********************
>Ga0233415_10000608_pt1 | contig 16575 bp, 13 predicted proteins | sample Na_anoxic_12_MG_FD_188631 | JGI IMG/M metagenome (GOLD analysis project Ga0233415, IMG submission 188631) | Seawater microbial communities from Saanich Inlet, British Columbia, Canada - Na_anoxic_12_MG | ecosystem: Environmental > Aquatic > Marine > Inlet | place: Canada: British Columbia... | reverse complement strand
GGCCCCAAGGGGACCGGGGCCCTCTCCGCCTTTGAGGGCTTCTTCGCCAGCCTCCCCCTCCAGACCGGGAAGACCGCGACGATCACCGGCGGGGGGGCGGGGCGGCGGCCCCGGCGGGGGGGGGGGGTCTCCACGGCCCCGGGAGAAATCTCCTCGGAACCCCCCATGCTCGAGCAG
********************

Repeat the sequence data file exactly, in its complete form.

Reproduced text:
>Ga0233415_10000608_pt1 | contig 16575 bp, 13 predicted proteins | sample Na_anoxic_12_MG_FD_188631 | JGI IMG/M metagenome (GOLD analysis project Ga0233415, IMG submission 188631) | Seawater microbial communities from Saanich Inlet, British Columbia, Canada - Na_anoxic_12_MG | ecosystem: Environmental > Aquatic > Marine > Inlet | place: Canada: British Columbia... | reverse complement strand
GGCCCCAAGGGGACCGGGGCCCTCTCCGCCTTTGAGGGCTTCTTCGCCAGCCTCCCCCTCCAGACCGGGAAGACCGCGACGATCACCGGCGGGGGGGCGGGGCGGCGGCCCCGGCGGGGGGGGGGGGTCTCCACGGCCCCGGGAGAAATCTCCTCGGAACCCCCCATGCTCGAGCAG